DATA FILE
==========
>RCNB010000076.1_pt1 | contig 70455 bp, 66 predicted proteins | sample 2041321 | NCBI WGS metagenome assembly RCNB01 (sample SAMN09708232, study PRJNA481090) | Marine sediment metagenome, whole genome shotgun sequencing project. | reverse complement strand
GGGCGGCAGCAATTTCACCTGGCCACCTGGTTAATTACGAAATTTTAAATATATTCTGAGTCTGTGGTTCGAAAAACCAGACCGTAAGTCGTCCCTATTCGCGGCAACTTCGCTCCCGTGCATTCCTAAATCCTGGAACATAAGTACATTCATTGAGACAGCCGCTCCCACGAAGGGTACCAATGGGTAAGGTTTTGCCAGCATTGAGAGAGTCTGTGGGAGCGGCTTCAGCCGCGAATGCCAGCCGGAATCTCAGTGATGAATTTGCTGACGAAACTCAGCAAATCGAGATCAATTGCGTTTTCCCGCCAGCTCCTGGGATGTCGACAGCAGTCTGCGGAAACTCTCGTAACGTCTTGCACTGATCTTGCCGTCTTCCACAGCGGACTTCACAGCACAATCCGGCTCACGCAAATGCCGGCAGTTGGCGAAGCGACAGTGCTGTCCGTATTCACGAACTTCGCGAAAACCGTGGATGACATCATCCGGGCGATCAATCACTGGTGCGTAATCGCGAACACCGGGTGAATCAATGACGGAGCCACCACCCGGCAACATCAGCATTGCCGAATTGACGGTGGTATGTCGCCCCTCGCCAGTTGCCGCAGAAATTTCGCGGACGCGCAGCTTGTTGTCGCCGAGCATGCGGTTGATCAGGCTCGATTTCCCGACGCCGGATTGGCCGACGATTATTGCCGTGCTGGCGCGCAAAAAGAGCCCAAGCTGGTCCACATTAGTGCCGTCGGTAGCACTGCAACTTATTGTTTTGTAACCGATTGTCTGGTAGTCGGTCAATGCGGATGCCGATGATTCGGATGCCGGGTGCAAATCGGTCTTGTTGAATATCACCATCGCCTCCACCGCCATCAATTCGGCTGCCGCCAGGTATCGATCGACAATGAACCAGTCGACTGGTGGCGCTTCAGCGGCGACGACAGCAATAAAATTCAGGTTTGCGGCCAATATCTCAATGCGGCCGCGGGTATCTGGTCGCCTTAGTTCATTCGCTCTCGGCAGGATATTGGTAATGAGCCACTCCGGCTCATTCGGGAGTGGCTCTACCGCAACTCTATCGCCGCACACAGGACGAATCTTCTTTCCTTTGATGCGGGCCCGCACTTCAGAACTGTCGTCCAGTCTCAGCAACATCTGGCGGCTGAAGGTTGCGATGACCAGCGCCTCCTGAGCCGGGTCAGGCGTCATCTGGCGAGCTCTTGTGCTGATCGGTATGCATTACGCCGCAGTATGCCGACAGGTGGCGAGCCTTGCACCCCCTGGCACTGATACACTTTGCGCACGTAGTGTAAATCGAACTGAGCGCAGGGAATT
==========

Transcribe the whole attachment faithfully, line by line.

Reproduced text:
>RCNB010000076.1_pt1 | contig 70455 bp, 66 predicted proteins | sample 2041321 | NCBI WGS metagenome assembly RCNB01 (sample SAMN09708232, study PRJNA481090) | Marine sediment metagenome, whole genome shotgun sequencing project. | reverse complement strand
GGGCGGCAGCAATTTCACCTGGCCACCTGGTTAATTACGAAATTTTAAATATATTCTGAGTCTGTGGTTCGAAAAACCAGACCGTAAGTCGTCCCTATTCGCGGCAACTTCGCTCCCGTGCATTCCTAAATCCTGGAACATAAGTACATTCATTGAGACAGCCGCTCCCACGAAGGGTACCAATGGGTAAGGTTTTGCCAGCATTGAGAGAGTCTGTGGGAGCGGCTTCAGCCGCGAATGCCAGCCGGAATCTCAGTGATGAATTTGCTGACGAAACTCAGCAAATCGAGATCAATTGCGTTTTCCCGCCAGCTCCTGGGATGTCGACAGCAGTCTGCGGAAACTCTCGTAACGTCTTGCACTGATCTTGCCGTCTTCCACAGCGGACTTCACAGCACAATCCGGCTCACGCAAATGCCGGCAGTTGGCGAAGCGACAGTGCTGTCCGTATTCACGAACTTCGCGAAAACCGTGGATGACATCATCCGGGCGATCAATCACTGGTGCGTAATCGCGAACACCGGGTGAATCAATGACGGAGCCACCACCCGGCAACATCAGCATTGCCGAATTGACGGTGGTATGTCGCCCCTCGCCAGTTGCCGCAGAAATTTCGCGGACGCGCAGCTTGTTGTCGCCGAGCATGCGGTTGATCAGGCTCGATTTCCCGACGCCGGATTGGCCGACGATTATTGCCGTGCTGGCGCGCAAAAAGAGCCCAAGCTGGTCCACATTAGTGCCGTCGGTAGCACTGCAACTTATTGTTTTGTAACCGATTGTCTGGTAGTCGGTCAATGCGGATGCCGATGATTCGGATGCCGGGTGCAAATCGGTCTTGTTGAATATCACCATCGCCTCCACCGCCATCAATTCGGCTGCCGCCAGGTATCGATCGACAATGAACCAGTCGACTGGTGGCGCTTCAGCGGCGACGACAGCAATAAAATTCAGGTTTGCGGCCAATATCTCAATGCGGCCGCGGGTATCTGGTCGCCTTAGTTCATTCGCTCTCGGCAGGATATTGGTAATGAGCCACTCCGGCTCATTCGGGAGTGGCTCTACCGCAACTCTATCGCCGCACACAGGACGAATCTTCTTTCCTTTGATGCGGGCCCGCACTTCAGAACTGTCGTCCAGTCTCAGCAACATCTGGCGGCTGAAGGTTGCGATGACCAGCGCCTCCTGAGCCGGGTCAGGCGTCATCTGGCGAGCTCTTGTGCTGATCGGTATGCATTACGCCGCAGTATGCCGACAGGTGGCGAGCCTTGCACCCCCTGGCACTGATACACTTTGCGCACGTAGTGTAAATCGAACTGAGCGCAGGGAATT